Born in 1810, he became acquainted with the Thun-Hohenstein noble family from Děčín in the 1830s and was their children’s piano teacher for nearly two years. Also important for Chopin was 1835 and his extended stay at the Děčín Chateau, which was much to the enjoyment of the entire family. He was inspired to write the “Děčín Walz”, which commemorates the happy moments spent in Bohemia.
Born in Krásná Lípa in 1756, he was also called the “North Bohemian Beethoven”. He was an important musician, organist, teacher and conductor in his home town.
Born in Teplice in 1860, he graduated from music school and was the last pupil of Franz Liszt in Weimar. After Liszt’s death he returned to Teplice, where we worked as a music teacher, and took up an independent musical career to become a prime performer of Liszt’s works. After the end of his career as a performer, Stradal moved with his wife to Krásná Lípa, where he composed and taught music. He died in Krásná Lípa in 1930.
Born in Leipzig in 1813. In 1845-48 he wrote his romantic opera „Lohengrin“ and claimed that one of the sources of inspiration had been the nature during his stay in Dittersbach (today’s Jetřichovice) in Saxon Switzerland.
Carl Maria von Weber
Born in Eutin in 1786, he was appointed as Royal Saxon Kapellmeister in Dresden. Two years before that, he stayed in the spa resort of Lázně Libverda for therapy. This was where his opera “Der Freischütz” was written, and it is the drama and tension of the romantic landscape that is reflected in this work.
(Text partially adapted according to: Labské pískovce a hudba, published by Elbe Sandstones PLA Administration, 2004)
Naturalists and Scientists of Bohemian Switzerland
František Bienert (born 1911) and his brother Eduard (born 1909) spent all their lives in Šluknov. Tourism and the history and geography of the region were their lifelong hobbies. František Bienert worked for a number in the textile company Bytex in Rumburk and, although a Sudetenland German by birth, was allowed to stay in Bohemia after WWII. On the contrary, his brother Eduard was exiled from the country but escaped from the transport and spent a number of years hiding in his house in Bohemia. For the many years he was forced to hide, Eduard read and studied old geography and history publications, guidebooks and maps to provide the information to his brother, who looked for inscriptions, memorials and other monuments in Bohemian Switzerland. The brothers organised trips around the region, of which they had detailed knowledge and could tell many stories. The brothers died a tragic death in 1990.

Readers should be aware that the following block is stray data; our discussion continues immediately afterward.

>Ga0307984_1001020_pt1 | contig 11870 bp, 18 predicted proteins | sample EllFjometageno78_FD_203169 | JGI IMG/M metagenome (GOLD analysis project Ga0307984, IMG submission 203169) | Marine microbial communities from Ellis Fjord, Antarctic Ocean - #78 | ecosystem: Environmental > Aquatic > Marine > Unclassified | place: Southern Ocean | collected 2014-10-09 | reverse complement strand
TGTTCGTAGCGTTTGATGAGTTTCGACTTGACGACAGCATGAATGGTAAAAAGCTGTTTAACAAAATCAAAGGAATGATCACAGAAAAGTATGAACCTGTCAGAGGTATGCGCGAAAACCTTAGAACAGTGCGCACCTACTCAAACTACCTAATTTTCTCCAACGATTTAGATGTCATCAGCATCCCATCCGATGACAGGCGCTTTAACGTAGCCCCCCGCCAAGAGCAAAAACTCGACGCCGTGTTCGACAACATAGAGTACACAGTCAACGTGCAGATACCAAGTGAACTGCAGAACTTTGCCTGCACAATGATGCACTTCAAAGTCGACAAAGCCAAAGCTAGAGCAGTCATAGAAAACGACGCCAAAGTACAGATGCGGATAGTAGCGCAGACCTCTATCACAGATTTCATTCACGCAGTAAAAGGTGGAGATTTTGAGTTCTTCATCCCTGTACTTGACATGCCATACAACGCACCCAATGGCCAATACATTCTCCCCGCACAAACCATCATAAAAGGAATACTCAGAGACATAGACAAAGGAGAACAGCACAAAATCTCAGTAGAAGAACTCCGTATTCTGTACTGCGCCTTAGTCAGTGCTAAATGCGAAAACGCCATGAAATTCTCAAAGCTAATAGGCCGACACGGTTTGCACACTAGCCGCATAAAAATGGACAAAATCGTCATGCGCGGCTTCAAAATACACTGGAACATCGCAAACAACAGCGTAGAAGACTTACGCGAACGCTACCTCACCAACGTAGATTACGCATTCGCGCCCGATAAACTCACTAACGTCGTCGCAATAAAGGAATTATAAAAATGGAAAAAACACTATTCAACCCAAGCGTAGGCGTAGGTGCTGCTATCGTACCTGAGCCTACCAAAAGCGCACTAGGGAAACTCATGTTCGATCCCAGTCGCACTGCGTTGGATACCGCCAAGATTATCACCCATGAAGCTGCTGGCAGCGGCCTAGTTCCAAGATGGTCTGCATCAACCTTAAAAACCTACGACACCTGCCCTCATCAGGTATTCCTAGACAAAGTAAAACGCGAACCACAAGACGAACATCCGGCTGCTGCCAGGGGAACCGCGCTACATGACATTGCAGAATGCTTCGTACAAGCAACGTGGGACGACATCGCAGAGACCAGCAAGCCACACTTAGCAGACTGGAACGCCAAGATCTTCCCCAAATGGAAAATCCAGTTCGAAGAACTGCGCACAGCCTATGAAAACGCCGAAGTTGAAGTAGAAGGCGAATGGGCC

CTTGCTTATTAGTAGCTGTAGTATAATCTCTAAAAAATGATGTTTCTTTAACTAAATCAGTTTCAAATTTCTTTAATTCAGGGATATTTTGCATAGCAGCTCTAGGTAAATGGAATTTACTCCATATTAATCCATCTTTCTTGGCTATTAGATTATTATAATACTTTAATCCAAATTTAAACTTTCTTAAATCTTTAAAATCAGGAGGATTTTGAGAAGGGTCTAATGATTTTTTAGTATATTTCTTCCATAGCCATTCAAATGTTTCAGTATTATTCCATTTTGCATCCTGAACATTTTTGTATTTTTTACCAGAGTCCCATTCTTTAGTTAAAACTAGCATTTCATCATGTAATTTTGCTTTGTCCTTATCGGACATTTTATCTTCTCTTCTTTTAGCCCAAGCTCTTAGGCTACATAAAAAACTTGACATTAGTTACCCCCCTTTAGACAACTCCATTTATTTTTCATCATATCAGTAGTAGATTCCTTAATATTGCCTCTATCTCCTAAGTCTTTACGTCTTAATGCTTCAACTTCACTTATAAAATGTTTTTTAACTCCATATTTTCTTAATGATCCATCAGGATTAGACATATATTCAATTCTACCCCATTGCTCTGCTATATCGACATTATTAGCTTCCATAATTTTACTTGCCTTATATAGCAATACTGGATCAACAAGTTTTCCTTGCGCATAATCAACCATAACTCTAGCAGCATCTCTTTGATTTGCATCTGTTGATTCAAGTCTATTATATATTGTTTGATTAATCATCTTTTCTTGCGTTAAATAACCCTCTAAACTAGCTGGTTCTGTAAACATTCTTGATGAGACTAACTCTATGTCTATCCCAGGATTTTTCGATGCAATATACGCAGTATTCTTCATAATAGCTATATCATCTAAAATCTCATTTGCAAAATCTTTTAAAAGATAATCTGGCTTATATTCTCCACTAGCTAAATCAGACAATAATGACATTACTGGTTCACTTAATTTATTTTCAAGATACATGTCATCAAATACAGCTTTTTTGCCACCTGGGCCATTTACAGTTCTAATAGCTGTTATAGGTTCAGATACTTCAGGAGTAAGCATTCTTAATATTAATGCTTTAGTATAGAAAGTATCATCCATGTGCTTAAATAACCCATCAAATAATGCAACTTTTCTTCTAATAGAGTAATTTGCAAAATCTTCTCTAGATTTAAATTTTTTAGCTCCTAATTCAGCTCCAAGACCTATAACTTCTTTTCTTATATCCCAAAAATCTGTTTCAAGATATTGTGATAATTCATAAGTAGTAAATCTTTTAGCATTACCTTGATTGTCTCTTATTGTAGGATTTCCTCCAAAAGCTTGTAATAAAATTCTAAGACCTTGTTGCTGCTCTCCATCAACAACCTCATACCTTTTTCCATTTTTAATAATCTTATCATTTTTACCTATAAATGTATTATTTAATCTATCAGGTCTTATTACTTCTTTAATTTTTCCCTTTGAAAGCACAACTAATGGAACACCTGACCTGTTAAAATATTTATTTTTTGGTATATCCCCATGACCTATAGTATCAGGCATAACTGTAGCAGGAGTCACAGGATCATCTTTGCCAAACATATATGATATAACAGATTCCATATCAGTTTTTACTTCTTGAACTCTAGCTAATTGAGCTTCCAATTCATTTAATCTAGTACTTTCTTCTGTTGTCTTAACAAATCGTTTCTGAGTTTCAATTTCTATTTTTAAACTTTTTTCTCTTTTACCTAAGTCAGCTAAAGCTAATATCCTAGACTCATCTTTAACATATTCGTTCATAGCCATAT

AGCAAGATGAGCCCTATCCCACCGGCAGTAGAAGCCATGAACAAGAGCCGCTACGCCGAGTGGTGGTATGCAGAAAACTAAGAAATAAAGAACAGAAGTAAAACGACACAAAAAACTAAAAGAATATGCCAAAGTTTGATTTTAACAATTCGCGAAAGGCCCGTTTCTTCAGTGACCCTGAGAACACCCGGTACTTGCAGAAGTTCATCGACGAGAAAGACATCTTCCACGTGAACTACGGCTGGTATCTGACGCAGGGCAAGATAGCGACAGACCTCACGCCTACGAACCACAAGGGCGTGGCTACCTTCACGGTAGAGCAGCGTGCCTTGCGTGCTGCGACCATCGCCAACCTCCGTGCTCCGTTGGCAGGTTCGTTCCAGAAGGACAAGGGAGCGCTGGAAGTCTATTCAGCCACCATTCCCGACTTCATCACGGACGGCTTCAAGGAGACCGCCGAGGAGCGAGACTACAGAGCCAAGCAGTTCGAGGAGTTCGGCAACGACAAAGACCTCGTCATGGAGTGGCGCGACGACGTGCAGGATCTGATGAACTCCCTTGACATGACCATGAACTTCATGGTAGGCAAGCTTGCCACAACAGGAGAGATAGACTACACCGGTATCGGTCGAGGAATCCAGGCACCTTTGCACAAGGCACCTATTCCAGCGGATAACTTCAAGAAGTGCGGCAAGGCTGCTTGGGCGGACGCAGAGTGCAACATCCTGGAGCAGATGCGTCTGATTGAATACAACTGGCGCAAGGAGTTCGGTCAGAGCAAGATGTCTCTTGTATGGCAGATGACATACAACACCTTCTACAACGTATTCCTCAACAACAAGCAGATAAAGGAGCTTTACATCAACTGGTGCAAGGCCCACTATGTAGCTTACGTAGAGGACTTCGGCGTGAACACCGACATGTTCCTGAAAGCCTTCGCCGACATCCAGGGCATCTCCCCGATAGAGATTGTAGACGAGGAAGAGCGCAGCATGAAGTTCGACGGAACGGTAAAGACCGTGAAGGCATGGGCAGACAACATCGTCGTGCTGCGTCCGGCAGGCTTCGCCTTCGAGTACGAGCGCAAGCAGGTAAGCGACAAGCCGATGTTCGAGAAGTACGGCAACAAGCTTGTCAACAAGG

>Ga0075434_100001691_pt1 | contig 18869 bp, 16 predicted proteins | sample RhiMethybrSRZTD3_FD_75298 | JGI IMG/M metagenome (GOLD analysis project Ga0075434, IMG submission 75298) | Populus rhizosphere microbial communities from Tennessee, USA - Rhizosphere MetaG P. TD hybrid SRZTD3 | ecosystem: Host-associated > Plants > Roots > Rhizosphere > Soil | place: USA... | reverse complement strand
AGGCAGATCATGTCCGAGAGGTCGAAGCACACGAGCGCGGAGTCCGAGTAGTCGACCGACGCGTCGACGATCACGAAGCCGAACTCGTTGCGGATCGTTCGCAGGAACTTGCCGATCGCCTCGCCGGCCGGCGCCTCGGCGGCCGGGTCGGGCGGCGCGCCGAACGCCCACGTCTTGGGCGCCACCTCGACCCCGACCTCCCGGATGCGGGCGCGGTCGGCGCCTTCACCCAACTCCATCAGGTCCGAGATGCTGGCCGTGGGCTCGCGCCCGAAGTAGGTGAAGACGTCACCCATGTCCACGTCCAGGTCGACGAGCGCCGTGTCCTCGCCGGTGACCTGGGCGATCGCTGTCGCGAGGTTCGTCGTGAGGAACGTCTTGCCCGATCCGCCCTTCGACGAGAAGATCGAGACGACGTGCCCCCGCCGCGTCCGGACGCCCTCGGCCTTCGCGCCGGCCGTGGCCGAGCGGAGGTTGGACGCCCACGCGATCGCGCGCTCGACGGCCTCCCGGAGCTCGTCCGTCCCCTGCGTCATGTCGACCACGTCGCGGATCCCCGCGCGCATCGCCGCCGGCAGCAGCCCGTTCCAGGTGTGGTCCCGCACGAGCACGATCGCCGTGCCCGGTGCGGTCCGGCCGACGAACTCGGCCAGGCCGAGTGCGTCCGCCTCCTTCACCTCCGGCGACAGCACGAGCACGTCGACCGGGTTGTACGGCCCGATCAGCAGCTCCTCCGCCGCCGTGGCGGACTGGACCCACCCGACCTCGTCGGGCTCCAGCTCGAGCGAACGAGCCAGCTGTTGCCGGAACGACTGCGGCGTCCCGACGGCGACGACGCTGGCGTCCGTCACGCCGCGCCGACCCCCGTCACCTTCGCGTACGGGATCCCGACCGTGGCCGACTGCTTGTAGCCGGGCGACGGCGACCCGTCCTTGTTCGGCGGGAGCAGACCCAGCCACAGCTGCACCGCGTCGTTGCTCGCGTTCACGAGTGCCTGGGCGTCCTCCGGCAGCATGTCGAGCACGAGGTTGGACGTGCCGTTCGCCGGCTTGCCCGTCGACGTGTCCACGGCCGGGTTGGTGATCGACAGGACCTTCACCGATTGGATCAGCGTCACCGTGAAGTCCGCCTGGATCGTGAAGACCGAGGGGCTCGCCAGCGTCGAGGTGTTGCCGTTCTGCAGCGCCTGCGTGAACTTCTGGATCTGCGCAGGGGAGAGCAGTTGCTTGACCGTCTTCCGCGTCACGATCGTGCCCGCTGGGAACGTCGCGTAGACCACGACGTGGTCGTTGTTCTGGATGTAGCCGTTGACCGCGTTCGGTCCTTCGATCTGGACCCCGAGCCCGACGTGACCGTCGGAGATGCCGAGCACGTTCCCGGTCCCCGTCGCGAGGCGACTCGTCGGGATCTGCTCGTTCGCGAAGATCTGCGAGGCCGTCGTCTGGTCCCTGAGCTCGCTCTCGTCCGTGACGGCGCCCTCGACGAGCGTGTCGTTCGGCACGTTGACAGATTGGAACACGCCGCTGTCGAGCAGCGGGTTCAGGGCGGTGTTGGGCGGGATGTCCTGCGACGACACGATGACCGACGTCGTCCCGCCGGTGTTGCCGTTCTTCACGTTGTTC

Born in Chřibská in 1761. Physician, famous traveller and naturalist. He participated in a voyage along the Pacific coast of America, crossed the Pacific Ocean to collect samples in teh Philippines and in Australia to eventually return to America. He settled in the town of Cochabamba (Bolivia). From his new home, he maintained contact with leading European botanists and sent to museums and science institutes minerals, plants and studies about the nature and the life of the native inhabitants. On a journey to the tributaries of the Amazon, he discovered and described the Victoria water lilly (Victoria regia). Haenke’s native house in the square of Chřibská now hosts a museum.